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July 24, 2012

Pub Day: Broken Harbor by Tana French

Today, Tana French's fourth book in her Dublin Murder Squad series is available. Broken Harbor features Detective Mick "Scorcher" Kennedy from Faithful Place.

Mick "Scorcher" Kennedy, the brash cop from Tana French’s bestselling Faithful Place, plays by the book and plays hard. That’s what’s made him the Murder squad’s top detective—and that’s what puts the biggest case of the year into his hands.

On one of the half-built, half-abandoned "luxury" developments that litter Ireland, Patrick Spain and his two young children are dead. His wife, Jenny, is in intensive care.

At first, Scorcher and his rookie partner, Richie, think it’s going to be an easy solve. But too many small things can’t be explained. The half dozen baby monitors, their cameras pointing at holes smashed in the Spains’ walls. The files erased from the Spains’ computer. The story Jenny told her sister about a shadowy intruder who was slipping past all the locks.

And Broken Harbor holds memories for Scorcher. Seeing the case on the news sends his sister Dina off the rails again, and she’s resurrecting something that Scorcher thought he had tightly under control: what happened to their family one summer at Broken Harbor, back when they were children. 

With her signature blend of police procedural and psychological thriller, French’s new novel goes full throttle with a heinous crime, creating her most complicated detective character and her best book yet. From

"[Tana French] has irresistibly sly ways of toying with readers’ expectations." New York Times

"Once again, Tana French introduces us to a whole cast of characters who will immediately grab a place in your life, and they won't let go." Seattle Mystery Bookshop 

"Once again, Tana French introduces us to a whole cast of characters who will immediately grab a place in your life, and they won't let go." The Kansas City Star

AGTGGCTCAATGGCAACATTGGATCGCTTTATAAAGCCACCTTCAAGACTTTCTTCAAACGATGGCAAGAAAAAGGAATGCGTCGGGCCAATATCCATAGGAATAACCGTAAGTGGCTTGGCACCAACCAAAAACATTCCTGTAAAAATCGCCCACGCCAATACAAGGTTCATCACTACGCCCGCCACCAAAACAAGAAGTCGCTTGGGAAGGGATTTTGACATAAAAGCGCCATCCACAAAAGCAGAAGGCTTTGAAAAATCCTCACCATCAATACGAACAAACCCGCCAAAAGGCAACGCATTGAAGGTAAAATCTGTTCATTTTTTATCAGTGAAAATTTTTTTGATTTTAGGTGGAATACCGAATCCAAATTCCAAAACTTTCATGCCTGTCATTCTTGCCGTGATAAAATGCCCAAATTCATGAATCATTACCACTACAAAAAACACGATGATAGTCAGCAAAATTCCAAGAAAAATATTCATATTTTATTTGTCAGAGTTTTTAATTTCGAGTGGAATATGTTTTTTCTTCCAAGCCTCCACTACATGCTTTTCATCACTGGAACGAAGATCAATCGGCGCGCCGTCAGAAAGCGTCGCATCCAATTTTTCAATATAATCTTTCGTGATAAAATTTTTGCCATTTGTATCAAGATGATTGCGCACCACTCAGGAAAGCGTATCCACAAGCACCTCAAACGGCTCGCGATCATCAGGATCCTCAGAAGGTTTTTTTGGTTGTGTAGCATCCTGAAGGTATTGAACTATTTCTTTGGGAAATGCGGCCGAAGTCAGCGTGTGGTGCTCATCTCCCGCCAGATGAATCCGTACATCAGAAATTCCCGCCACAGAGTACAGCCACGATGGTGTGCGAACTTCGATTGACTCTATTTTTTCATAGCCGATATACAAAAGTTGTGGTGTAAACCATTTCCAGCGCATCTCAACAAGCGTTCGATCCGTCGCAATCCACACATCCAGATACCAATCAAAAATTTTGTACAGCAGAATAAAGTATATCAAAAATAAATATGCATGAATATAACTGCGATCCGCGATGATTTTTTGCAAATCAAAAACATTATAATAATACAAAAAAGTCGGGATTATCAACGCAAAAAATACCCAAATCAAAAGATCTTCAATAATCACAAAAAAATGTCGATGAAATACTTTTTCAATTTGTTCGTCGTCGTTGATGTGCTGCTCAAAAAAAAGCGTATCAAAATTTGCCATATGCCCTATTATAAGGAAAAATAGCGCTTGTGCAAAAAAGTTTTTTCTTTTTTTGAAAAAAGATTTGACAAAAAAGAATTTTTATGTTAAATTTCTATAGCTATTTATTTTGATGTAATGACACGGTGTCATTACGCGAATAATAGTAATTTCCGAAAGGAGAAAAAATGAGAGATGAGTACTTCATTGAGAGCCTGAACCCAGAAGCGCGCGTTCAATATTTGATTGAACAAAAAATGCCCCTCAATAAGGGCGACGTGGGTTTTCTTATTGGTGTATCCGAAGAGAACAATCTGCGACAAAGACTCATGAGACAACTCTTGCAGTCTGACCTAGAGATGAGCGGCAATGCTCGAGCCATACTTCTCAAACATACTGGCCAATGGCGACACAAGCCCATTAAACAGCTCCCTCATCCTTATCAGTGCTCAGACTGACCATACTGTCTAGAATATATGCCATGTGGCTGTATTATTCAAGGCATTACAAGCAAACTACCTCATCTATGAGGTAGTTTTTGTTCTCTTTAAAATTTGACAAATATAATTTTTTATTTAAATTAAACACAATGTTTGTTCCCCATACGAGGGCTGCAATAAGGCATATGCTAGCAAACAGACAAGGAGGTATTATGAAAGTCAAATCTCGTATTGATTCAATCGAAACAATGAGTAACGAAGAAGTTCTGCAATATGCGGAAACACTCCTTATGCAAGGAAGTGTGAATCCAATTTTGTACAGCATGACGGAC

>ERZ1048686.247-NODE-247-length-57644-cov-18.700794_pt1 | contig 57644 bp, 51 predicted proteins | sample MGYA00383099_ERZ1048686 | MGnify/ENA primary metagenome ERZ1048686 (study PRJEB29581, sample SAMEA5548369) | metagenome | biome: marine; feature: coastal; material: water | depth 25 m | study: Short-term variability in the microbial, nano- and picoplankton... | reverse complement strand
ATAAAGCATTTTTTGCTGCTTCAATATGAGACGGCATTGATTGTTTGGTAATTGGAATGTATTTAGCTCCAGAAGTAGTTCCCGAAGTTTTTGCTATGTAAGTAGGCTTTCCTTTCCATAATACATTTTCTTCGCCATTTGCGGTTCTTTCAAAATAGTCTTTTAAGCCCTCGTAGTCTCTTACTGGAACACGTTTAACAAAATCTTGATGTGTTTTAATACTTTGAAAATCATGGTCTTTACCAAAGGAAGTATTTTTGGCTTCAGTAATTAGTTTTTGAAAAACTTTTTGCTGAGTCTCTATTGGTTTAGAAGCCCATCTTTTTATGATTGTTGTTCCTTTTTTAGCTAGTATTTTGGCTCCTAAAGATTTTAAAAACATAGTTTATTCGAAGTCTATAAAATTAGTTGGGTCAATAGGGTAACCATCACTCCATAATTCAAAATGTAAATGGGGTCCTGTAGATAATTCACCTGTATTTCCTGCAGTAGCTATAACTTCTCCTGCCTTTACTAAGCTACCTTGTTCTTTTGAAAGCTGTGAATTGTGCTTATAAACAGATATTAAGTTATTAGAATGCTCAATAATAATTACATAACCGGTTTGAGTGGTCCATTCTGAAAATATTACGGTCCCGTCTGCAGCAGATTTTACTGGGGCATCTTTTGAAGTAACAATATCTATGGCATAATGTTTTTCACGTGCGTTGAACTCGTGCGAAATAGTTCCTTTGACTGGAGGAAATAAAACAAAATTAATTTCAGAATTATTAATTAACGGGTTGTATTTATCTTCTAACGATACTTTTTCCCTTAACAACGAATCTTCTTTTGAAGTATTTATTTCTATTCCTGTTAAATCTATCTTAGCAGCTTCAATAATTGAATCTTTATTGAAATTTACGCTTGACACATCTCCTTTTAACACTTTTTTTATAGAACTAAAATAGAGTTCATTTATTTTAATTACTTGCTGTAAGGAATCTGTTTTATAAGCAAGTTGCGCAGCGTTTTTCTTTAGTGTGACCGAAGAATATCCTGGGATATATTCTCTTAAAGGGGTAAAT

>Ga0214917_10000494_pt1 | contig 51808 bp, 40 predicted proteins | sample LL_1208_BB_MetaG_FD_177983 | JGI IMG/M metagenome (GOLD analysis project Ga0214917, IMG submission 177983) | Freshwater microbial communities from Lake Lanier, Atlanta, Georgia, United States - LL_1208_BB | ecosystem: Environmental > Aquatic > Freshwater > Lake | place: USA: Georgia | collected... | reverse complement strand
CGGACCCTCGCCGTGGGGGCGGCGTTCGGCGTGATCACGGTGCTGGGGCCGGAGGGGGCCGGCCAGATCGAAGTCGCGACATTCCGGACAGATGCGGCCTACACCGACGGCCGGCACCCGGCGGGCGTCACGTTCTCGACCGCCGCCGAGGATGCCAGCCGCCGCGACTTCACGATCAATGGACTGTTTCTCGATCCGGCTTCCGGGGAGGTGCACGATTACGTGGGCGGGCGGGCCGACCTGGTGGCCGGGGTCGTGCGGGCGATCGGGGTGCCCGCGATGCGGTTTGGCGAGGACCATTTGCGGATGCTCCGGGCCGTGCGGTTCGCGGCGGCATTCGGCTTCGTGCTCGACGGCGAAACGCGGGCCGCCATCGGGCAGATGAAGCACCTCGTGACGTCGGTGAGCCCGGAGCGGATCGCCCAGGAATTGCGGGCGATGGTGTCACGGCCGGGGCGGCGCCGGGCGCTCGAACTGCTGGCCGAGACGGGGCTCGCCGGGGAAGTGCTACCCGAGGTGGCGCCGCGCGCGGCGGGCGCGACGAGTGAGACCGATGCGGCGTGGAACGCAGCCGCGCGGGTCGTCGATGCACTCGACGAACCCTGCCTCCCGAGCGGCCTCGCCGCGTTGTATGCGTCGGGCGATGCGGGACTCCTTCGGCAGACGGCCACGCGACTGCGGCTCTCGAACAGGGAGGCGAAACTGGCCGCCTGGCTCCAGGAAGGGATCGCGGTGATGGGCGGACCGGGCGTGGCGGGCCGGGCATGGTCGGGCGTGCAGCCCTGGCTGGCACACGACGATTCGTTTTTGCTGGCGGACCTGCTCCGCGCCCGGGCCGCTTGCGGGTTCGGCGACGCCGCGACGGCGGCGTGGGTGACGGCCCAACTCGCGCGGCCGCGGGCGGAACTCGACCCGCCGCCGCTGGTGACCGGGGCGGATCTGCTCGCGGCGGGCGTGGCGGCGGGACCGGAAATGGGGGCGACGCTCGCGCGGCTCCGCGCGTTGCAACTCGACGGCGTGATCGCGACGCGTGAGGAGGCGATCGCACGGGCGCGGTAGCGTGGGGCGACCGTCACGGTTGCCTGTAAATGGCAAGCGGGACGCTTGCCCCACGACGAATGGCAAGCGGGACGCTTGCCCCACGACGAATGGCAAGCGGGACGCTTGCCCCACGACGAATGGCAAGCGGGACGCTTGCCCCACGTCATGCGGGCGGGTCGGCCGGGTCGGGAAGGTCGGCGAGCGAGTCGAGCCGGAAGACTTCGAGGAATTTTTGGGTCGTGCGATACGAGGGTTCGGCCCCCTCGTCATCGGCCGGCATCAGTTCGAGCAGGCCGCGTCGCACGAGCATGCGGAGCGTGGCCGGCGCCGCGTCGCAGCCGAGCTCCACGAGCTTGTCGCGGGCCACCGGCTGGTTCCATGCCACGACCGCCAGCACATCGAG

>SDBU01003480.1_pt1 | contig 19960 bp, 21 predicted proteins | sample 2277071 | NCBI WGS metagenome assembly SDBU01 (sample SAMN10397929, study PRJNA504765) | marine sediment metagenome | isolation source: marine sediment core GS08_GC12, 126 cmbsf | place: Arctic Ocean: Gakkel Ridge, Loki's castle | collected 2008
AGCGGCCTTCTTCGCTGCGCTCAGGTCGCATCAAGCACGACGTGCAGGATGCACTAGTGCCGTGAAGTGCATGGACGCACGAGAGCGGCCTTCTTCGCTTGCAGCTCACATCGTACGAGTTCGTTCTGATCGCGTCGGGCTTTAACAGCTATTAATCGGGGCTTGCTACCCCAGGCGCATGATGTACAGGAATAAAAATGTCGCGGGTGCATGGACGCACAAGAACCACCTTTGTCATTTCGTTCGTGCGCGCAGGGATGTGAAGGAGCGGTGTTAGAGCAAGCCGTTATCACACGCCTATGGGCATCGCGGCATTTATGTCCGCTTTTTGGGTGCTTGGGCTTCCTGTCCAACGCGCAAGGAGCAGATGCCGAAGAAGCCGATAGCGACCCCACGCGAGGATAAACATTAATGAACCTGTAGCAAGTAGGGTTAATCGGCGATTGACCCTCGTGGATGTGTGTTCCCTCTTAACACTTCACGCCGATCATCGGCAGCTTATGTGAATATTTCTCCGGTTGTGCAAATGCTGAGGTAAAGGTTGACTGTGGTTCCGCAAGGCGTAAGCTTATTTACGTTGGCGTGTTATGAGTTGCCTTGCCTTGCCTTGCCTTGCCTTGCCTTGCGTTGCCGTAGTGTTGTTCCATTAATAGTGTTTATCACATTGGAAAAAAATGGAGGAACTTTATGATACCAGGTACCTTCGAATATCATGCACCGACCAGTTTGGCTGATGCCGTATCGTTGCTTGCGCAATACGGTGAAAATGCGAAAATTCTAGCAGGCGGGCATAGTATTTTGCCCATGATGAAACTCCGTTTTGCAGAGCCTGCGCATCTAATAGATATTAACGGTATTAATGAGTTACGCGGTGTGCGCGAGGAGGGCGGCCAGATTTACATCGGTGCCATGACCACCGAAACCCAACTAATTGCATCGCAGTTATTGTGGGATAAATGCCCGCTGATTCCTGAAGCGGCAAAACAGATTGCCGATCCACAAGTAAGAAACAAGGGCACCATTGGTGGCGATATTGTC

About the Author:

Tana French is the author of three bestselling novels, including the award-winning In the Woods. She has won the Edgar, Anthony, Macavity, and Barry awards for Best First Novel and the IVCA Clarion Award for Best Fiction, and has twice been a finalist for the Los Angeles Times Book Award for Best Mystery/Thriller. She lives in Dublin with her husband and daughter. 

Three Questions with Tana French

We first met detective Mick “Scorcher” Kennedy in Faithful Place and he was regimented and unlikable. What made you turn this character around in Broken Harbor?

One of the things I like about writing ‘chain-linked’ books, where a secondary character from one turns into the narrator of the next, is that it gives me the chance to explore how complex and subjective identity can be. One person’s view of another is likely to be skewed, and almost certain not to be the whole truth. In Faithful Place, Frank Mackey sees Scorcher Kennedy as a pompous, rule-bound, boring git – but that’s because of who Frank is and what he needs to see. From Scorcher’s own viewpoint, he’s much more complicated than that, much more intense and much more deeply broken.

How did you become so expert on police procedures?
I’m lucky: I know a retired detective who’s been kind enough to help me out with a huge range of questions, as well as telling me the stories that give me some feeling for what that life is like. When it comes down to it, though, I often ditch the reality in favour of what works for the story. To take the most obvious example, there’s no Murder squad in Ireland – but In the Woods needed to have that tight-knit, elite, hothouse atmosphere, so I invented one. I still need to know the reality, though. If there are inaccuracies in these books, I want them to be because they benefit the story, not because I goofed.

How has your background in theater shaped the way you write/reach out to your audience?
I definitely write like an actor, and I think acting was great training for writing. Deep down, it’s basically the same skill: your job is to create a real, complex, three-dimensional character and draw your audience into his or her world, deeply enough that they go away feeling like they know this person intimately. Every now and then I get an e-mail from someone who feels like the characters have become close friends. It’s probably the best compliment I can get. 

There are also practical advantages to the acting background. If I write a line of dialogue and then realise that, as an actor, I couldn’t say that, or if I have a character do something and then realise that I couldn’t play that, then I need to do some rewriting.


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